Socio-cultural determinants of HIV Risky Sexual Behaviors among adult Latinas: a longitudinal study of a community-based sample

Thursday, 14 July 2016: 15:00
Location: Elise Richter Saal (Main Building)
Oral Presentation
Patria ROJAS, Florida International University, USA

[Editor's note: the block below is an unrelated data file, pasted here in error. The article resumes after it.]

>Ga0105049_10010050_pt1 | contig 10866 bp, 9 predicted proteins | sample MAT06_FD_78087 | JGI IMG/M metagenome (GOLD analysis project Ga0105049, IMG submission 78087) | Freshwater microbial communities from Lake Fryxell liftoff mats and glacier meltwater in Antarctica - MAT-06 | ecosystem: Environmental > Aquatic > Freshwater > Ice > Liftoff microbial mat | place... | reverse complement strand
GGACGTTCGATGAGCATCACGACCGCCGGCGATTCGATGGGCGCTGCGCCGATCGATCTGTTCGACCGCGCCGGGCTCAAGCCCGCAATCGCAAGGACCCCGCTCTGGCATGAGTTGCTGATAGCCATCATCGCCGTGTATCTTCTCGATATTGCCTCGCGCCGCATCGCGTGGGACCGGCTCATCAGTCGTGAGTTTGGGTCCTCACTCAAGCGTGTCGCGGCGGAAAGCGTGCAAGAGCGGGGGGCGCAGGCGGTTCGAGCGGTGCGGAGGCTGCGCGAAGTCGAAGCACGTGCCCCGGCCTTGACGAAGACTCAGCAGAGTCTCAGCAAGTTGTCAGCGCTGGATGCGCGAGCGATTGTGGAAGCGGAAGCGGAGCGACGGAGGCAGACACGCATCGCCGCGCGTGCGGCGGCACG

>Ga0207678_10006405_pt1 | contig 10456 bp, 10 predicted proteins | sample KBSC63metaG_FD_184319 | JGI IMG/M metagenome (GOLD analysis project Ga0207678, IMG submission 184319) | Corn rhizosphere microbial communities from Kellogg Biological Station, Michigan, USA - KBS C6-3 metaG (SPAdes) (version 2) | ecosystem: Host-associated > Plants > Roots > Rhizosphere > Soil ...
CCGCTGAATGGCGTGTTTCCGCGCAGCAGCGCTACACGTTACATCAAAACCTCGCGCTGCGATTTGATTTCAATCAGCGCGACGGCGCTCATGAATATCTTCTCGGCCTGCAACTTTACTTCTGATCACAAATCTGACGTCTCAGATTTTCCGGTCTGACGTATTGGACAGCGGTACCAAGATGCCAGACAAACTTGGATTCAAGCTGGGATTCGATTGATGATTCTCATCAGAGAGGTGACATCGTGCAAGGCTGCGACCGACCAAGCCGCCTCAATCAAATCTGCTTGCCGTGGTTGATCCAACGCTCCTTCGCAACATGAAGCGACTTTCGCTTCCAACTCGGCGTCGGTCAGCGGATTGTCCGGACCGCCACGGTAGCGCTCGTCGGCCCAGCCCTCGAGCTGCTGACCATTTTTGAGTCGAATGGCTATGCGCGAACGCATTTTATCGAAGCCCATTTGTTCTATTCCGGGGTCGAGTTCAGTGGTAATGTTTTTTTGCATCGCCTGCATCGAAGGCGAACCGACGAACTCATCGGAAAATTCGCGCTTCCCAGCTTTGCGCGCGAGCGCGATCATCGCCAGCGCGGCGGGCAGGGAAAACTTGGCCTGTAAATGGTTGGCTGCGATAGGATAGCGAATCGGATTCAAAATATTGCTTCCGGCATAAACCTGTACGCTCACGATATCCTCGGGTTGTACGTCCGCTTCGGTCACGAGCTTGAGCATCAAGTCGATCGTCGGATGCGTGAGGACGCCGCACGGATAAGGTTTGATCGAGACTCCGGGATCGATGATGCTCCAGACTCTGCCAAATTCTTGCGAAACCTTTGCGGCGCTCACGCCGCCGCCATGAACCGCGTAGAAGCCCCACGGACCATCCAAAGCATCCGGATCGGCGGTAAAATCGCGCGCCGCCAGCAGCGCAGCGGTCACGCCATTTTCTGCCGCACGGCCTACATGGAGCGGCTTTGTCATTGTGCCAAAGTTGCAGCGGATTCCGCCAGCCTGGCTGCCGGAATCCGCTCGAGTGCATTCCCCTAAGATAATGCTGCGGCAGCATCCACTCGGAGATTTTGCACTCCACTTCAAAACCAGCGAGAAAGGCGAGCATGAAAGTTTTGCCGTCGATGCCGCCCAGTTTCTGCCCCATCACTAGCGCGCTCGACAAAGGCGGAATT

The socio-cultural determinants of HIV risky sexual behavior trajectories among adult substance misusing Latinas have been examined by few longitudinal studies. To examine the trajectories and correlation between socio-cultural determinants and sexual risk behaviors among adult Latinas, we used a longitudinal design to follow a sample of adult Latina mother-daughter-dyads (N=282) for 8 years, and collected four waves of data. The current study investigated the impacts of the following factors:(1) Individual Determinants (e.g.,socioeconomic conditions); (2) Cultural Determinants (e.g., acculturation to U.S. culture); (3) Interpersonal Determinants (e.g., relationship stress, mother daughter attachment, intimate partner violence); and (4) Community Determinants (e.g., neighborhood related stress) on HIV risk behaviors (multiple partners, sex under the influence of drugs or alcohol, vaginal or anal unprotected sex in the last 12 months) . We used SAS PROC Traj modeling estimates for our group analysis. Based on group trajectories we found a high probability group (2) and a low/medium probability of engaging in HIV risk behaviors (1). Among the mothers, there was not significant change in trajectory among group two. Among the high risk group, mothers with partners were more likely to engage in high HIV risk sexual behavior.  US born women and women who reported speaking English were more likely to fall into the high risk probability of engaging in HIV sexual risk behavior (2).  Among daughters in the low to medium risk (1), the probability of reporting HIV risky sexual behavior decreased significantly with time lived in the US.  Age and experiencing stress in the relationship were significantly associated with women falling into the high risk group (2). Our findings suggest the need for culturally appropriate interventions for foreign born high risk adult Latinas as well as U.S. born Latinas in general who may be at increased risk of HIV infection.